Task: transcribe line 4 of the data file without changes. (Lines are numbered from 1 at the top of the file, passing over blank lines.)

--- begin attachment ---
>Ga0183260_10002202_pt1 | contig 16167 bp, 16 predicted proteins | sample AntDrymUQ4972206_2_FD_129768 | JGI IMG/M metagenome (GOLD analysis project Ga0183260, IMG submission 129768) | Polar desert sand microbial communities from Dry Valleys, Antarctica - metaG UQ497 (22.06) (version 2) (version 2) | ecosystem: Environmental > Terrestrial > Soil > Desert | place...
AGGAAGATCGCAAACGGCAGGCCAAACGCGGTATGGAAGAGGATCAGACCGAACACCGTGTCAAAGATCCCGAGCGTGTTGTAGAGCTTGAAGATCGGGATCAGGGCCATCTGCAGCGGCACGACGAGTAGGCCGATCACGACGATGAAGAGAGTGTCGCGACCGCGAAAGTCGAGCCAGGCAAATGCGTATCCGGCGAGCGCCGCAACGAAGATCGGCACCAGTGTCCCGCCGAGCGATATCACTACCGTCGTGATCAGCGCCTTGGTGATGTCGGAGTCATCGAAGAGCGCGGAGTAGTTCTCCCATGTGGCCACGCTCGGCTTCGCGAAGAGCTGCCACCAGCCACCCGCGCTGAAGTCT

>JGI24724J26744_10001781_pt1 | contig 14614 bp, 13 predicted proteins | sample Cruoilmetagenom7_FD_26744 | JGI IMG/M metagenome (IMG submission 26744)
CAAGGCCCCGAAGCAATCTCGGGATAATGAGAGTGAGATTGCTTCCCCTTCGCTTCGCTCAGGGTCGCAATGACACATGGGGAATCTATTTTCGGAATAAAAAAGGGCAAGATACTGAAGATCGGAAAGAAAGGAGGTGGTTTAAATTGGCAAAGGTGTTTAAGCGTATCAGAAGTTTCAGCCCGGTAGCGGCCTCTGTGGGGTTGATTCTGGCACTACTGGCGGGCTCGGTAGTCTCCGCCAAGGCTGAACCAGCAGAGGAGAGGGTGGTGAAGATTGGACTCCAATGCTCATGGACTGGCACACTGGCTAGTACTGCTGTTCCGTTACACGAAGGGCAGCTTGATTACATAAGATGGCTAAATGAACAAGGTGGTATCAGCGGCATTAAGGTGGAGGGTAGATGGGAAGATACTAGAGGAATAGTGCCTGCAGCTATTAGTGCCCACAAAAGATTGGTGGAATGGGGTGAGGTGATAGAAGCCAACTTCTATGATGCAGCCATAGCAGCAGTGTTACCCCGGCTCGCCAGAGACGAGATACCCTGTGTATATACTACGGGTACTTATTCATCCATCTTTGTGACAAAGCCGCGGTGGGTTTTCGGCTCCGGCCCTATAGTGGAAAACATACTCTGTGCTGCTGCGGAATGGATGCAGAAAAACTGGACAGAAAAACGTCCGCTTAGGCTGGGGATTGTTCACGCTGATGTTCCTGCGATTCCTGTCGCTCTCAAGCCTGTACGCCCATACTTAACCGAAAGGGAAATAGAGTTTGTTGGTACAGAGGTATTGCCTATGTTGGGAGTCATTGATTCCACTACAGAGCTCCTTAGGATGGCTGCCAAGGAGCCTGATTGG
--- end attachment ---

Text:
CAAGGCCCCGAAGCAATCTCGGGATAATGAGAGTGAGATTGCTTCCCCTTCGCTTCGCTCAGGGTCGCAATGACACATGGGGAATCTATTTTCGGAATAAAAAAGGGCAAGATACTGAAGATCGGAAAGAAAGGAGGTGGTTTAAATTGGCAAAGGTGTTTAAGCGTATCAGAAGTTTCAGCCCGGTAGCGGCCTCTGTGGGGTTGATTCTGGCACTACTGGCGGGCTCGGTAGTCTCCGCCAAGGCTGAACCAGCAGAGGAGAGGGTGGTGAAGATTGGACTCCAATGCTCATGGACTGGCACACTGGCTAGTACTGCTGTTCCGTTACACGAAGGGCAGCTTGATTACATAAGATGGCTAAATGAACAAGGTGGTATCAGCGGCATTAAGGTGGAGGGTAGATGGGAAGATACTAGAGGAATAGTGCCTGCAGCTATTAGTGCCCACAAAAGATTGGTGGAATGGGGTGAGGTGATAGAAGCCAACTTCTATGATGCAGCCATAGCAGCAGTGTTACCCCGGCTCGCCAGAGACGAGATACCCTGTGTATATACTACGGGTACTTATTCATCCATCTTTGTGACAAAGCCGCGGTGGGTTTTCGGCTCCGGCCCTATAGTGGAAAACATACTCTGTGCTGCTGCGGAATGGATGCAGAAAAACTGGACAGAAAAACGTCCGCTTAGGCTGGGGATTGTTCACGCTGATGTTCCTGCGATTCCTGTCGCTCTCAAGCCTGTACGCCCATACTTAACCGAAAGGGAAATAGAGTTTGTTGGTACAGAGGTATTGCCTATGTTGGGAGTCATTGATTCCACTACAGAGCTCCTTAGGATGGCTGCCAAGGAGCCTGATTGG